We present a method for analyzing the reflectance properties of atmosphereless bodies as asteroids and comet nuclei. The method is self-consistent, independent of the shape model of the object and can be easily applied for any space mission target. We used it for the E-type Main Belt asteroid (2867) Steins, observed from the OSIRIS-WAC camera onboard Rosetta spacecraft during a close approach on September 5, 2008. We investigate the reflectance dependence on phase angle which is interpreted in terms of the Hapke's theory of bidirectional reflectance. A deeper analysis allows to obtain an estimate of the typical size of the regolith grains. Steins regolith layer seems to be made of large, highly scattering iron-poor opaque silicate particles. The macroscopic roughness, probably influenced by the global irregular shape, appears fairly high, comparable with radar measurements of other E-type asteroids. Assuming an enstatite composition, we estimated a grain size of about 30-130 mu m and we noticed a correlation between grain size and wavelength, suggesting the existence of a grain size distribution, as expected from real surfaces. The comparison with more accurate calculations (Spjuth \textit{et al.}, 2009) shows that our simplified method is robust and reliable for a preliminary and shape-independent analysis of the reflectance properties of atmosphereless bodies.

Photometric Analysis of Asteroid (2867) Steins from Rosetta OSIRIS Images

LA FORGIA, FIORANGELA;MAGRIN, SARA;BERTINI, IVANO;LAZZARIN, MONICA;PAJOLA, MAURIZIO;BARBIERI, CESARE
2012

Abstract

We present a method for analyzing the reflectance properties of atmosphereless bodies as asteroids and comet nuclei. The method is self-consistent, independent of the shape model of the object and can be easily applied for any space mission target. We used it for the E-type Main Belt asteroid (2867) Steins, observed from the OSIRIS-WAC camera onboard Rosetta spacecraft during a close approach on September 5, 2008. We investigate the reflectance dependence on phase angle which is interpreted in terms of the Hapke's theory of bidirectional reflectance. A deeper analysis allows to obtain an estimate of the typical size of the regolith grains. Steins regolith layer seems to be made of large, highly scattering iron-poor opaque silicate particles. The macroscopic roughness, probably influenced by the global irregular shape, appears fairly high, comparable with radar measurements of other E-type asteroids. Assuming an enstatite composition, we estimated a grain size of about 30-130 mu m and we noticed a correlation between grain size and wavelength, suggesting the existence of a grain size distribution, as expected from real surfaces. The comparison with more accurate calculations (Spjuth \textit{et al.}, 2009) shows that our simplified method is robust and reliable for a preliminary and shape-independent analysis of the reflectance properties of atmosphereless bodies.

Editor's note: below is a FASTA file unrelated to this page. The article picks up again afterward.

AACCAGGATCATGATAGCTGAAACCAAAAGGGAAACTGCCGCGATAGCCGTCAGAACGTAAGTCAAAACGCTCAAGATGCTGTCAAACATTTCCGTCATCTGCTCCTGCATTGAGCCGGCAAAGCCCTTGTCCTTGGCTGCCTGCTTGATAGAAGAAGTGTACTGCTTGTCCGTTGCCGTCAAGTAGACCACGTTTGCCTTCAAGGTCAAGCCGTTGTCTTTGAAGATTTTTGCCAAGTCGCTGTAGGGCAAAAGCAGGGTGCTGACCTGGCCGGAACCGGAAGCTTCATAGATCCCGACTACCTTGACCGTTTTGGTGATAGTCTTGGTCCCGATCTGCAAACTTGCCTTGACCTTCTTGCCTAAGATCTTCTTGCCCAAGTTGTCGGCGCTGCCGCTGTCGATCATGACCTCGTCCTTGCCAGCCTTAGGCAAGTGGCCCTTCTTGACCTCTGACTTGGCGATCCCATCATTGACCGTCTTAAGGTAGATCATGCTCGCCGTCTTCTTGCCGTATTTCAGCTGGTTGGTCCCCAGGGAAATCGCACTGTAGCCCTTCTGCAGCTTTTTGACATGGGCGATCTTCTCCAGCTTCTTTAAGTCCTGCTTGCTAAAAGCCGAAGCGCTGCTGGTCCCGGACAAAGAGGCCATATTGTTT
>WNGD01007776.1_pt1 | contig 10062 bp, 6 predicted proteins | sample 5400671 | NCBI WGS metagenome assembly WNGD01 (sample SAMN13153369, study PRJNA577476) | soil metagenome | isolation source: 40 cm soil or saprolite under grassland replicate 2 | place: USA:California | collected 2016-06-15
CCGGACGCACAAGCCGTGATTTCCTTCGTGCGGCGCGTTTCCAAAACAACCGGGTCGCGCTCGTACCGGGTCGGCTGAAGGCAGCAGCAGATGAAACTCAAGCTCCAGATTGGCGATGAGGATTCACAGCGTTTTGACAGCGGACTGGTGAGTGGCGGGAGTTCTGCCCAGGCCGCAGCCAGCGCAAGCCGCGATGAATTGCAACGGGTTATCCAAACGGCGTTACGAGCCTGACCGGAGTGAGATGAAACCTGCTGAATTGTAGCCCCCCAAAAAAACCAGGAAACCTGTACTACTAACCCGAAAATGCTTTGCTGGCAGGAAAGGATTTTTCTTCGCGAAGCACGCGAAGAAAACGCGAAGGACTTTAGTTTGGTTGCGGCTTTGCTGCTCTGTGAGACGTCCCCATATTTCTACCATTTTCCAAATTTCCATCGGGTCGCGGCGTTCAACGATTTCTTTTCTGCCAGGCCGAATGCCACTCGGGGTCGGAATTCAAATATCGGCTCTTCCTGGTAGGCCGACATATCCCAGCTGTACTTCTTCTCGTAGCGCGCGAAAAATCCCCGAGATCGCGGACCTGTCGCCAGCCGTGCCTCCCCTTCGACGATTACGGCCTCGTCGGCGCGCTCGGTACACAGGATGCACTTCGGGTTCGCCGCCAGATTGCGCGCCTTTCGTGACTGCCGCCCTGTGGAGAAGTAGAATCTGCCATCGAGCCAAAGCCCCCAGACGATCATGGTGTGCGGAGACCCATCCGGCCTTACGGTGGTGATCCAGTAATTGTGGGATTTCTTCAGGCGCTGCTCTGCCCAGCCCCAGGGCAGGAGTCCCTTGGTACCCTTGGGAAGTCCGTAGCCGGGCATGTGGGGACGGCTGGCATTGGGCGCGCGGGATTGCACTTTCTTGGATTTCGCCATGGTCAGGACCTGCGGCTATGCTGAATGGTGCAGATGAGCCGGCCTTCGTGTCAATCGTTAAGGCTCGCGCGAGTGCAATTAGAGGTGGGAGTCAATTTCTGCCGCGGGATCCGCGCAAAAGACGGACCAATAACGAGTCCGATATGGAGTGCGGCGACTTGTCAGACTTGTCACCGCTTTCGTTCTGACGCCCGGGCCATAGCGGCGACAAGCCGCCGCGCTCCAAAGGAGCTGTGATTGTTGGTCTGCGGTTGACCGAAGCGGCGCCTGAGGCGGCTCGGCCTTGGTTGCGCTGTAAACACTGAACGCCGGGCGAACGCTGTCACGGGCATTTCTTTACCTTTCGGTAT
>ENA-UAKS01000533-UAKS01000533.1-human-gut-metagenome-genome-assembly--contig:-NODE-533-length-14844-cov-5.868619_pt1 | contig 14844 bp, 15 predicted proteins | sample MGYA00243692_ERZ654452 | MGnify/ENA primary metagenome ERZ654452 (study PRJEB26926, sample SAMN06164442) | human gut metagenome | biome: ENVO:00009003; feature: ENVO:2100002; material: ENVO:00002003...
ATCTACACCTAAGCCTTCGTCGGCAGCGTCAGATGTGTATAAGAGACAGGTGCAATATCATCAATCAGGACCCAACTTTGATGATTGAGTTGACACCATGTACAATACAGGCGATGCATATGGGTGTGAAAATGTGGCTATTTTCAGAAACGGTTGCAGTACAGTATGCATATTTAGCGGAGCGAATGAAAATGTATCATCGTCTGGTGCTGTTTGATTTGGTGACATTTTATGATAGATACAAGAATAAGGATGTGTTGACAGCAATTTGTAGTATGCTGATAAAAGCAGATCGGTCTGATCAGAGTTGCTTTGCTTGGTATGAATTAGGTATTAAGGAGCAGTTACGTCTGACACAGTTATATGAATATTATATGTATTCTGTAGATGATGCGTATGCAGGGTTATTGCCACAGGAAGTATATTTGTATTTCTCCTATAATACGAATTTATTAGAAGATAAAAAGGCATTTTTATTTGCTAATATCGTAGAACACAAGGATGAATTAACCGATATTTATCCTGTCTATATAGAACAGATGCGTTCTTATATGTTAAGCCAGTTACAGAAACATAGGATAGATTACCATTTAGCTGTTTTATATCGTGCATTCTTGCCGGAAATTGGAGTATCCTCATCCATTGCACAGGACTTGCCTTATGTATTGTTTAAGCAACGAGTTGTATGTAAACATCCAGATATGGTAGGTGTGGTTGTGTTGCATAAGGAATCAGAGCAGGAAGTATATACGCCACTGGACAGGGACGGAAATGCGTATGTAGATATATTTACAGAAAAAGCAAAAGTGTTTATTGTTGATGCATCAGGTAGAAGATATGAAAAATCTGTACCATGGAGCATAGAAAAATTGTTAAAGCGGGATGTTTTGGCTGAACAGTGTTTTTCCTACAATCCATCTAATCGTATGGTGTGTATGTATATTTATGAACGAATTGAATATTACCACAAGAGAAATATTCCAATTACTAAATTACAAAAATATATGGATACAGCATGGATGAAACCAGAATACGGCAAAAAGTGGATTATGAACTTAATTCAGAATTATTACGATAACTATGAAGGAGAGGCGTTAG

Memorie della Societa Astronomica Italiana Supplement
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Utilizza questo identificativo per citare o creare un link a questo documento: https://hdl.handle.net/11577/3033463
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